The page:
Excerpt from On Chesil Beach by Ian McEwan, plus links to reviews, author biography & more

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On Chesil Beach

A Novel

by Ian McEwan

On Chesil Beach by Ian McEwan X
On Chesil Beach by Ian McEwan
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  • First Published:
    Jun 2007, 208 pages
    Paperback:
    Jun 2008, 224 pages

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To show that he was not troubled by the presence of the waiters, though he longed for them to leave, Edward smiled as he sat back with his wine and called over his shoulder, “Any more of those things?”

“Ain’t none, sir. Sorry sir.”

But the hand that held the wineglass trembled as he struggled to contain his sudden happiness, his exaltation. She appeared to glow before him, and she was lovely—beautiful, sensuous, gifted, good–natured beyond belief.

The boy who had spoken nipped forward to clear away. His colleague was just outside the room, transferring the second course, the roast, to their plates. It was not possible to wheel the trolley into the honeymoon suite for the proper silver service on account of a two–step difference in level between it and the corridor, a consequence of poor planning when the Elizabethan farmhouse was “Georgianized” in the mid–eighteenth century.

The couple were briefly alone, though they heard the scrape of spoons over dishes, and the lads murmuring by the open door. Edward laid his hand over Florence's and said, for the hundredth time that day, in a whisper, “I love you,” and she said it straight back, and she truly meant it.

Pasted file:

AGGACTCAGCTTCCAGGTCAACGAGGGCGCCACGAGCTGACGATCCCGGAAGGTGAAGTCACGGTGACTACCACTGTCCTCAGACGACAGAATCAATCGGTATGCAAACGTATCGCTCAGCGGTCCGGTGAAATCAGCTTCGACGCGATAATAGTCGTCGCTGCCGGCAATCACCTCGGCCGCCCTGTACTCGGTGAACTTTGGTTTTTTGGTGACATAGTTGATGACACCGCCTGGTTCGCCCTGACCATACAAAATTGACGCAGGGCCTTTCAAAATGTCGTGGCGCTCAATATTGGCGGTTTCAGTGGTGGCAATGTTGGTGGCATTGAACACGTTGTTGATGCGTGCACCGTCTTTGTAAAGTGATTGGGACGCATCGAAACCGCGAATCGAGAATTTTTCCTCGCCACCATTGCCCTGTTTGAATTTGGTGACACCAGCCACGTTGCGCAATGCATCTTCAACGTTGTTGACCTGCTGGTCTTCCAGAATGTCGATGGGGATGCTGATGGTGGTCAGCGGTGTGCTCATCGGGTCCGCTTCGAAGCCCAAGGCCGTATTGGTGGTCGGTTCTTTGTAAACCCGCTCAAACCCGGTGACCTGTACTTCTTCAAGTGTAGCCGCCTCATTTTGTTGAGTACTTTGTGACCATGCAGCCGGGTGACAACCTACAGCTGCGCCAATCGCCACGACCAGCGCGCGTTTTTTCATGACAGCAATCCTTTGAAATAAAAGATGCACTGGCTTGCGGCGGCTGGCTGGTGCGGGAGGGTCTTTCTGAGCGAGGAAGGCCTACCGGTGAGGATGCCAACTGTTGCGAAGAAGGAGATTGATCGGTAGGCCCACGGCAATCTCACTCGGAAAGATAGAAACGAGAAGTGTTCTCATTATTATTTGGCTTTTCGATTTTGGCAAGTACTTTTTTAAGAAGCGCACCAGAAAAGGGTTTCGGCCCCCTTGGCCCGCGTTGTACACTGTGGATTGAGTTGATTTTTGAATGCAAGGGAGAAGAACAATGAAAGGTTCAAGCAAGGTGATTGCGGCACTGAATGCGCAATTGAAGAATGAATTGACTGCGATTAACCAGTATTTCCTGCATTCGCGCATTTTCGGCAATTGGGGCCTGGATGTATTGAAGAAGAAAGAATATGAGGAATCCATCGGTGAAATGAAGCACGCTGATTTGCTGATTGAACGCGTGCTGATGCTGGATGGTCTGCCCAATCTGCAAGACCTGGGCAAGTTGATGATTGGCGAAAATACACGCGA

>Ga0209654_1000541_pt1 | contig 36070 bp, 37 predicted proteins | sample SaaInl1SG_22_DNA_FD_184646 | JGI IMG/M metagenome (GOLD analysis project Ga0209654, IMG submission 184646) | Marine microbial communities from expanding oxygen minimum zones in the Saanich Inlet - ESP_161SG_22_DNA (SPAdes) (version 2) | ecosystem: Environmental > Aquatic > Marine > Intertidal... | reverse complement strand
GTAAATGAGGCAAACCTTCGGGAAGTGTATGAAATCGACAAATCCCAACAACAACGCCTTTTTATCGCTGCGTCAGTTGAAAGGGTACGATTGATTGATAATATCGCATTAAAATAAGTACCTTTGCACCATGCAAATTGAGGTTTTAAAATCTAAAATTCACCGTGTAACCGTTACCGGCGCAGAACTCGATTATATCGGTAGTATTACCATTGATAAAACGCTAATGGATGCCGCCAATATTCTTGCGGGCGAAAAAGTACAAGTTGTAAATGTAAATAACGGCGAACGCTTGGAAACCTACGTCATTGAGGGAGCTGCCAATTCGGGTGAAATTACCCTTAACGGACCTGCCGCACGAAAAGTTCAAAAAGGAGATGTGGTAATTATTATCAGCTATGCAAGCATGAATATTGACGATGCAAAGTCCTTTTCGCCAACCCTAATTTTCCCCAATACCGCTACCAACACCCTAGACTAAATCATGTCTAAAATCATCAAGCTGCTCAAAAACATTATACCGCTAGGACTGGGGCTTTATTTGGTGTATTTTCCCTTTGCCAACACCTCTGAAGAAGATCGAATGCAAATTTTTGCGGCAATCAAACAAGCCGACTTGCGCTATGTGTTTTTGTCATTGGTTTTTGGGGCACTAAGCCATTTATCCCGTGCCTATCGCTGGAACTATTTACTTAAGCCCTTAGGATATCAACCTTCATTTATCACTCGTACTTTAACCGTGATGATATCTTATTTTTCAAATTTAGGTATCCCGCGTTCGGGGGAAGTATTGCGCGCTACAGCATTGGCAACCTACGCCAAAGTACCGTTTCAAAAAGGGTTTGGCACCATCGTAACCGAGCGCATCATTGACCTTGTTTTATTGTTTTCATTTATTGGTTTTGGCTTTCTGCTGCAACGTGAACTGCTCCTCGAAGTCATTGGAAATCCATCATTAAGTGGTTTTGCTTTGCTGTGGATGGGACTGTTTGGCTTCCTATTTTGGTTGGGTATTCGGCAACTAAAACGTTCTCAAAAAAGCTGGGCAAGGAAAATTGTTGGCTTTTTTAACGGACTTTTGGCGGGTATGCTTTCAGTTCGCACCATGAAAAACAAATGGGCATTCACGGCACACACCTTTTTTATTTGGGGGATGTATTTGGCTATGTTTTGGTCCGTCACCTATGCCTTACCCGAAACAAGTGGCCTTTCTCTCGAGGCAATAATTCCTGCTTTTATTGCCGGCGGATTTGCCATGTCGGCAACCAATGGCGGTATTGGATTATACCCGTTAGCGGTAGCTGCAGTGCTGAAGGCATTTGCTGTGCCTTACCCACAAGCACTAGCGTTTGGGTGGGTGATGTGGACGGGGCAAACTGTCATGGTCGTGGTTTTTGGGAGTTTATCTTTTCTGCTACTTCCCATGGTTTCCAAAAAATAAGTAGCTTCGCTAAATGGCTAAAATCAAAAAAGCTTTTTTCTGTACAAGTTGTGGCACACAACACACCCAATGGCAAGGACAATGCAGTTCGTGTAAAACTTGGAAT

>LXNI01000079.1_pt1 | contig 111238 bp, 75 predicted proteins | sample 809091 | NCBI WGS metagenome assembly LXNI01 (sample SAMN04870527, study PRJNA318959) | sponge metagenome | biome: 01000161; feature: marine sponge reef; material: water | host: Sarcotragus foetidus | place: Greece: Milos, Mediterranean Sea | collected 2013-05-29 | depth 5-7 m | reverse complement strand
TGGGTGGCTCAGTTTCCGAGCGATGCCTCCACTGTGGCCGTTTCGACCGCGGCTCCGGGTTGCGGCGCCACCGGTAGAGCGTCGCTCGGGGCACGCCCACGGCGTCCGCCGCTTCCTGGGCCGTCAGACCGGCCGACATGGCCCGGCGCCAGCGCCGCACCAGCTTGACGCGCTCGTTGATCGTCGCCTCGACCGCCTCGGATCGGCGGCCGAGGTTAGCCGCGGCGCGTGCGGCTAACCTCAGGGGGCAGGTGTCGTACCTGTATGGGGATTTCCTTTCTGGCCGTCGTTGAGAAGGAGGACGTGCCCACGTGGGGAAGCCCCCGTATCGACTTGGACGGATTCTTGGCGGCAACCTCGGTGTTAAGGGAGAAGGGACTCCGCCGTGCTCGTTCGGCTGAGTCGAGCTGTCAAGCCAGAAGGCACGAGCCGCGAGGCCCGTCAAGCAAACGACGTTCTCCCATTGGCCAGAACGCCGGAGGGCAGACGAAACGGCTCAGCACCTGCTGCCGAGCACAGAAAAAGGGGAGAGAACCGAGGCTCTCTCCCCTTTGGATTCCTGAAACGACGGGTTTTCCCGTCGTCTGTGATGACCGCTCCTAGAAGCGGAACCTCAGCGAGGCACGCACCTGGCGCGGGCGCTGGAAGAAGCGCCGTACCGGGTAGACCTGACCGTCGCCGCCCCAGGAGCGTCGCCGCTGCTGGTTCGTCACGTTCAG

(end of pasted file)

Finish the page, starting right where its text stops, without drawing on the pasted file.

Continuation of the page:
Edward had a degree, a first in history from University College, London. In three short years he studied wars, rebellions, famines, pestilences, the rise and collapse of empires, revolutions that consumed their children, agricultural hardship, industrial squalor, the cruelty of ruling elites—a colorful pageant of oppression, misery and failed hopes. He understood how constrained and meager lives could be, generation after generation. In the grand view of things, these peaceful, prosperous times England was experiencing now were rare, and within them his and Florence’s joy was exceptional, even unique. In his final year he had made a special study of the “great man” theory of history—was it really outmoded to believe that forceful individuals could shape national destiny? Certainly his tutor thought so: in his view History, properly capitalized, was driven forward by ineluctable forces toward inevitable, necessary ends, and soon the subject would be understood as a science. But the lives Edward examined in detail—Caesar, Charlemagne, Frederick the Second, Catherine the Great, Nelson and Napoleon (Stalin he dropped, at his tutor’s insistence)—rather suggested the contrary. A ruthless personality, naked opportunism and luck, Edward had argued, could divert the fates of millions, a wayward conclusion that earned him a B minus, almost imperiling his first.

Excerpted from On Chesil Beach by Ian McEwan Copyright © 2007 by Ian McEwan. Excerpted by permission of Nan A. Talese, a division of Random House, Inc. All rights reserved. No part of this excerpt may be reproduced or reprinted without permission in writing from the publisher.

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